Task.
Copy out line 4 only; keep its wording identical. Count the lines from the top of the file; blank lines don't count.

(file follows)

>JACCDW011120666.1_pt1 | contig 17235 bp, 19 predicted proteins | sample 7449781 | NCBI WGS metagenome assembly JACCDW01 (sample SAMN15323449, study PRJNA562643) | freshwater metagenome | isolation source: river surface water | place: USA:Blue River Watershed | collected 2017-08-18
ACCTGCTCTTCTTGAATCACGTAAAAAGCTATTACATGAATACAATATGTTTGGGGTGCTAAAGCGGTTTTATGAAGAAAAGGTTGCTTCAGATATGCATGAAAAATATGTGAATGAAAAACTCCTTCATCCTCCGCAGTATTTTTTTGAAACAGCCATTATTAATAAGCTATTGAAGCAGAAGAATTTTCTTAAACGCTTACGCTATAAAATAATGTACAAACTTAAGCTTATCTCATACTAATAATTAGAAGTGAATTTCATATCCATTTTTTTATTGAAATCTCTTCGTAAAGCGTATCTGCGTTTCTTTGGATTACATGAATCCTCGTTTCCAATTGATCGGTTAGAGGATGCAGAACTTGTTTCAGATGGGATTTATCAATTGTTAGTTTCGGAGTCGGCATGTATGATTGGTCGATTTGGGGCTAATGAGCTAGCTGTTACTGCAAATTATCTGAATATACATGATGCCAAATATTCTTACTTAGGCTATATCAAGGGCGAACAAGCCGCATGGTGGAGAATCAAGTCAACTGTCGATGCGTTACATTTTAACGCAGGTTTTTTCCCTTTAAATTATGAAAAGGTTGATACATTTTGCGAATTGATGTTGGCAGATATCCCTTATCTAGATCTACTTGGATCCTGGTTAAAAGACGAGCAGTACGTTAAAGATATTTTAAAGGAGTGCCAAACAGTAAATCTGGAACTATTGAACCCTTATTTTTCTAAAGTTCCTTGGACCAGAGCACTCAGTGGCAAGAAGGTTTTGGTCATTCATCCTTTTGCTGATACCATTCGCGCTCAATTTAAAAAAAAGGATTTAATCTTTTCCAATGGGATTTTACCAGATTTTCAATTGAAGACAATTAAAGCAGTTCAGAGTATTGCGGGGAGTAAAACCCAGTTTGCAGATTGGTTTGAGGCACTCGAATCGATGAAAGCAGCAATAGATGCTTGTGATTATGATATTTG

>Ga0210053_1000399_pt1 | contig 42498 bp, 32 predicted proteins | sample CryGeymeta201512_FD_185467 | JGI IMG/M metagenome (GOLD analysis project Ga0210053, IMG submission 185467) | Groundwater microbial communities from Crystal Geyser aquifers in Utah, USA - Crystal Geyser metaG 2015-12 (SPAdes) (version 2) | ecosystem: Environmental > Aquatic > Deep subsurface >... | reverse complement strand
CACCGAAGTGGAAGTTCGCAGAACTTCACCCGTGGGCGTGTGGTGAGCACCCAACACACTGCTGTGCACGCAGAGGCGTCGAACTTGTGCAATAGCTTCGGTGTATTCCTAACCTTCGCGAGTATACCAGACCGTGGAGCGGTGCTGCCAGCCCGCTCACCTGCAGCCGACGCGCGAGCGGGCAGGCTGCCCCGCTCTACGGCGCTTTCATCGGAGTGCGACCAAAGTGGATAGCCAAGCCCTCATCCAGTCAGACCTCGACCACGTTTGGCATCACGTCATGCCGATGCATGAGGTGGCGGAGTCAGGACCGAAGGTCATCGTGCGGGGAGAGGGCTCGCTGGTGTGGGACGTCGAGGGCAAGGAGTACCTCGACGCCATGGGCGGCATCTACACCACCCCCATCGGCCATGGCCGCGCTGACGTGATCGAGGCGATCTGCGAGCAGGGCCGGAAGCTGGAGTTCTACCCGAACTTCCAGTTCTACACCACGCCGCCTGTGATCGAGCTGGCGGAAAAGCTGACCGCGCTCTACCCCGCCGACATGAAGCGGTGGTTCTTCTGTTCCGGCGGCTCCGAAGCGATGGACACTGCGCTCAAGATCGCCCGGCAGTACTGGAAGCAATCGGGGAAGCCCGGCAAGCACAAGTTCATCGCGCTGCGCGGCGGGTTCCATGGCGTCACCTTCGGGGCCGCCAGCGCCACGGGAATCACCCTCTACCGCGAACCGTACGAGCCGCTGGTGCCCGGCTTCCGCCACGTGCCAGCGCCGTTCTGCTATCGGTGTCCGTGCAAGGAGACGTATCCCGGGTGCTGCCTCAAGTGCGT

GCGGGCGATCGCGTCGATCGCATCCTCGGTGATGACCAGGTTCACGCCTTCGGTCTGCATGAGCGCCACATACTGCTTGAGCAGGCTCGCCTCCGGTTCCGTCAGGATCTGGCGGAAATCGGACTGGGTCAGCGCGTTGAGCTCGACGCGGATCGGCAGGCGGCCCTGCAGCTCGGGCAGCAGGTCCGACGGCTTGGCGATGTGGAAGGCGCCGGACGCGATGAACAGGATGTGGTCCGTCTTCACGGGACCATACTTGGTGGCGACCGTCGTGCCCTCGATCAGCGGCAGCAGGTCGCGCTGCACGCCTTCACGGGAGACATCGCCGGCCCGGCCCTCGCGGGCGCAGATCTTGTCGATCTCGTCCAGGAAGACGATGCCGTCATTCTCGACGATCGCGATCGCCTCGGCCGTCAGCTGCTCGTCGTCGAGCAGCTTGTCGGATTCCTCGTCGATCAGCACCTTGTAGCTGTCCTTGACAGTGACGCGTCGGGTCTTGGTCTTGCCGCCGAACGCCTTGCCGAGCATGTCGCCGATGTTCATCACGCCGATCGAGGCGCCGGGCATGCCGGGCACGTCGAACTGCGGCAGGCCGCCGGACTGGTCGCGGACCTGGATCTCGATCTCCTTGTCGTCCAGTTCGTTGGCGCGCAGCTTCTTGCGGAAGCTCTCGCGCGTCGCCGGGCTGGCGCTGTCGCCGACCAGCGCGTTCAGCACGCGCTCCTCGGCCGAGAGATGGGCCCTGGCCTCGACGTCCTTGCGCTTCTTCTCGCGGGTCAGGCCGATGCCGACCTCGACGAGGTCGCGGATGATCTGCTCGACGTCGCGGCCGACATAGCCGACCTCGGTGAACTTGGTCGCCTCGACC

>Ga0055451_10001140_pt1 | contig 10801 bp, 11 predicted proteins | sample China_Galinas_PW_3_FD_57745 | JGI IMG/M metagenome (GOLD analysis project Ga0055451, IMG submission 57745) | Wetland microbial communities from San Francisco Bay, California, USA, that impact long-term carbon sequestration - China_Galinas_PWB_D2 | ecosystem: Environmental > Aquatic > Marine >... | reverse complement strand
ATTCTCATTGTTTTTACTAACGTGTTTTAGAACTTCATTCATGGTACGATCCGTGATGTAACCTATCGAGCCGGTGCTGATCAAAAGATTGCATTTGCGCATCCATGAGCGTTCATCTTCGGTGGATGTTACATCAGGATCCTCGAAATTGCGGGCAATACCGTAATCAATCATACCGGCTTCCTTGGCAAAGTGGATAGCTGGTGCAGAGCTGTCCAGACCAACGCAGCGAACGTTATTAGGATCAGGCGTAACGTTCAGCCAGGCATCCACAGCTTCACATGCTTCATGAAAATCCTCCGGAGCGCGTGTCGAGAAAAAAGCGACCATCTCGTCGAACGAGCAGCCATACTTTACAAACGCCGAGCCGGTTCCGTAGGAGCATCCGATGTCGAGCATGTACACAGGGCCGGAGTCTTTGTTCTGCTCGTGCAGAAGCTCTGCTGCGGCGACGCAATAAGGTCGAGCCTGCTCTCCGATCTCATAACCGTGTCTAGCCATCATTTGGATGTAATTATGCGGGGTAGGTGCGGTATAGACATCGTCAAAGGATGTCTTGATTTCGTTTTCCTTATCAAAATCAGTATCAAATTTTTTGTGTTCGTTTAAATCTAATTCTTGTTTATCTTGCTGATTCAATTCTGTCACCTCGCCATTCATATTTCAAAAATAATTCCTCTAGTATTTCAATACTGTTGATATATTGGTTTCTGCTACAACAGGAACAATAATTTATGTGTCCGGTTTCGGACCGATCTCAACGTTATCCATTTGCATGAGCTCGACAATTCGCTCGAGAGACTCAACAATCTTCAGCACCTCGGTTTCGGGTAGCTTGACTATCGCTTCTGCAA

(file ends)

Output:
CACCGAAGTGGAAGTTCGCAGAACTTCACCCGTGGGCGTGTGGTGAGCACCCAACACACTGCTGTGCACGCAGAGGCGTCGAACTTGTGCAATAGCTTCGGTGTATTCCTAACCTTCGCGAGTATACCAGACCGTGGAGCGGTGCTGCCAGCCCGCTCACCTGCAGCCGACGCGCGAGCGGGCAGGCTGCCCCGCTCTACGGCGCTTTCATCGGAGTGCGACCAAAGTGGATAGCCAAGCCCTCATCCAGTCAGACCTCGACCACGTTTGGCATCACGTCATGCCGATGCATGAGGTGGCGGAGTCAGGACCGAAGGTCATCGTGCGGGGAGAGGGCTCGCTGGTGTGGGACGTCGAGGGCAAGGAGTACCTCGACGCCATGGGCGGCATCTACACCACCCCCATCGGCCATGGCCGCGCTGACGTGATCGAGGCGATCTGCGAGCAGGGCCGGAAGCTGGAGTTCTACCCGAACTTCCAGTTCTACACCACGCCGCCTGTGATCGAGCTGGCGGAAAAGCTGACCGCGCTCTACCCCGCCGACATGAAGCGGTGGTTCTTCTGTTCCGGCGGCTCCGAAGCGATGGACACTGCGCTCAAGATCGCCCGGCAGTACTGGAAGCAATCGGGGAAGCCCGGCAAGCACAAGTTCATCGCGCTGCGCGGCGGGTTCCATGGCGTCACCTTCGGGGCCGCCAGCGCCACGGGAATCACCCTCTACCGCGAACCGTACGAGCCGCTGGTGCCCGGCTTCCGCCACGTGCCAGCGCCGTTCTGCTATCGGTGTCCGTGCAAGGAGACGTATCCCGGGTGCTGCCTCAAGTGCGT